Wikileaks published a database last week that supposedly had personal info on over 9,000 people in ICE.
It looks like you got your wish, Rep. Maxine Waters (D-CA). She told MSNBC that #TheResistance will “harass them [members of the administration] until they decide that they’re going to tell the president, ‘No, I can’t hang with you.'”
Professor Jacobson documented the times that members of President Donald Trump’s administration has faced harassment just this past week.
Now the Department of Homeland Security has issued safety warnings for its staff after someone left a burned animal carcass on one official’s front porch.
From CBS News:
“This assessment is based on specific and credible threats that have been levied against certain DHS employees and a sharp increase in the overall number of general threats against DHS employees — although the veracity of each threat varies,” says the message from Claire M. Grady. “In addition, over the last few days, thousands of employees have had their personally identifiable information publically [sic] released on social media.”
The memo recommends numerous safety precautions, including not displaying work badges in public, being careful with public conversations and using caution on all social networks. It also recommends DHS employees “always keep doors and windows locked” and “be aware of unexpected changes in and around your home.”
DHS employees are encouraged to call 911 if they feel threatened and if local law enforcement doesn’t respond, to call Federal Protective Service.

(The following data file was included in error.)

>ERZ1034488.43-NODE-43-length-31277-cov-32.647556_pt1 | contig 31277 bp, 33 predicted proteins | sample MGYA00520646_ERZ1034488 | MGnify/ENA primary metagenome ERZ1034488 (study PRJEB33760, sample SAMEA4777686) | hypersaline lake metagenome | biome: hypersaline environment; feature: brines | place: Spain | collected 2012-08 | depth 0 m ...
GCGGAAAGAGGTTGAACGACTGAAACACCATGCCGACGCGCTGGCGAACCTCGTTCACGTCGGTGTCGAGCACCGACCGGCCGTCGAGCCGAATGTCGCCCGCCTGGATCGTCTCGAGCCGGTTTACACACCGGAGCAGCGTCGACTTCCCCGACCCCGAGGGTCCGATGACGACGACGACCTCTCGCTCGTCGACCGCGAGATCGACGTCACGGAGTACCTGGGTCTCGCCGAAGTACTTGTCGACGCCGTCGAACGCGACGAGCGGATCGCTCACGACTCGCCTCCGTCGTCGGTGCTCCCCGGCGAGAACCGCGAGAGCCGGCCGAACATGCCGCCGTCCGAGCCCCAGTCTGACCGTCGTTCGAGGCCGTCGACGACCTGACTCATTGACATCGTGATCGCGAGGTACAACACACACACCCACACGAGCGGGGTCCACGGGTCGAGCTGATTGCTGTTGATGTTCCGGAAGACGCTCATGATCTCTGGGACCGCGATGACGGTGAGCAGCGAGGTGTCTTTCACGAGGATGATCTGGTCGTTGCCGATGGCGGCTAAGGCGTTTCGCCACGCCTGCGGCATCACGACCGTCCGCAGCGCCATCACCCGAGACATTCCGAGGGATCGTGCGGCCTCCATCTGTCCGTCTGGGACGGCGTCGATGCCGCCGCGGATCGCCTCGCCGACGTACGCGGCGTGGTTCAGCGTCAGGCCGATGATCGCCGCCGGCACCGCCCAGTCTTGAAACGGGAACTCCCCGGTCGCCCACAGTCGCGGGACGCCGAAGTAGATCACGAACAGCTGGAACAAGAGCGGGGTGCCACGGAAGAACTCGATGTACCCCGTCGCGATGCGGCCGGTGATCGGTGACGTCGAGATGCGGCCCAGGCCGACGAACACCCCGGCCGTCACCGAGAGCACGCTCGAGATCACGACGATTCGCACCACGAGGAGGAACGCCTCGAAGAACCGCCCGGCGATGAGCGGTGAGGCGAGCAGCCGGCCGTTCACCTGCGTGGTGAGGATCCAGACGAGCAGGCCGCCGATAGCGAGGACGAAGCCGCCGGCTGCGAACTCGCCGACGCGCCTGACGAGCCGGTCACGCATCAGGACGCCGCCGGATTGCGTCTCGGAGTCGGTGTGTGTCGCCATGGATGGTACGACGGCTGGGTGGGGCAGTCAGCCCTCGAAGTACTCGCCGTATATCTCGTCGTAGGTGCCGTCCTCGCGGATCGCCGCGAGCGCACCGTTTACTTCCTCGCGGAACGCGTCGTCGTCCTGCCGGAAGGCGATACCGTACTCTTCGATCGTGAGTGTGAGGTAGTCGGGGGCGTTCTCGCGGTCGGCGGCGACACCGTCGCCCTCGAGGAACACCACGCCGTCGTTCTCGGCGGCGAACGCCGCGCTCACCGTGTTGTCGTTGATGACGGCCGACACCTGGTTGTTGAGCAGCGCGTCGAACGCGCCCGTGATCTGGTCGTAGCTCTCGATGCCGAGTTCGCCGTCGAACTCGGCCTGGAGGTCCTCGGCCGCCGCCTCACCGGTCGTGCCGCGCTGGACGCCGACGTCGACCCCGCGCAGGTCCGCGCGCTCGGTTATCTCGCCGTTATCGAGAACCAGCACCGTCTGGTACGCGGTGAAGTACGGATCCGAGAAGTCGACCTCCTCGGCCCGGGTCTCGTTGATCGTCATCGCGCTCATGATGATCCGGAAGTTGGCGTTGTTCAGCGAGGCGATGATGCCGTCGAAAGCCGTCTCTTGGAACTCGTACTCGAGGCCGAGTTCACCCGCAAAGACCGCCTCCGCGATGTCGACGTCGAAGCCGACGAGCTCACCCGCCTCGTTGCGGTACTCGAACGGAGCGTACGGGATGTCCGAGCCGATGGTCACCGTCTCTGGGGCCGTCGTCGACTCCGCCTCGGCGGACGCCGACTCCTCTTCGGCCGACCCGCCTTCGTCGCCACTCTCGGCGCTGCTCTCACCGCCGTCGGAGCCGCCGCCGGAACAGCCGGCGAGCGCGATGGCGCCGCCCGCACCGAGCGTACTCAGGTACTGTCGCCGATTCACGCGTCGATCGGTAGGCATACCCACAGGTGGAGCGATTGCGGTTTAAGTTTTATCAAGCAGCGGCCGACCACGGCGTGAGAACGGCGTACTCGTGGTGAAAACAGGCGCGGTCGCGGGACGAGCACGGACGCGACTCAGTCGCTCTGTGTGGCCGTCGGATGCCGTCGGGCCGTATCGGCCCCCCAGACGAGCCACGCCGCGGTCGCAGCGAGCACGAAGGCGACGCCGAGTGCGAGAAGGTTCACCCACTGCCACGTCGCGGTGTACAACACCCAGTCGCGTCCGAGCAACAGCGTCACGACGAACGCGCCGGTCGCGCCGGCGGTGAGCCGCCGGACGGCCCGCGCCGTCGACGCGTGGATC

One official told ABC News that DHS has received at least “two dozen threat reports” these past few days, mostly against ICE agents. Gee, I wonder why. Could it have something to do with Wikileaks? The Washington Examiner reported:
WikiLeaks on Thursday published a database that it claims reveals personal information on more than 9,000 current and former Immigration and Customs Enforcement employees.
All of the information on the database was taken from the workers’ LinkedIn profiles and includes deportation officers, information technology workers, interns, legal assistants and others. WikiLeaks said the information was published for the purpose of “increasing transparency.”
“This information is an important public resource for understanding ICE programs and increasing accountability, especially in light of the extreme actions taken by ICE lately, such as the separation of children and parents at the U.S. border,” WikiLeaks wrote in its dataset description.
ICE spokesperson Liz Johnson expressed disgust over the move to The Washington Examiner:
A U.S. Immigration and Customs Enforcement spokesperson on Friday called WikiLeaks’ decision to publish personal information and name the agency’s more than 9,000 current and former employees “unconscionable.”
“People can disagree on policy, but it is unconscionable to target our employees and advocate violence against federal law enforcement officers, who put their lives on the line every day to keep our communities safe. This kind of rhetoric is reckless and irresponsible, and potentially puts at risk those who have taken an oath to uphold the law and protect public safety” Liz Johnson, director of ICE’s Office of Public Affairs, said in a statement to the Washington Examiner.
All of this stems from the policy of separating children from their parents at the border, but even that has been construed. Trump even signed an executive order to stop the policy.
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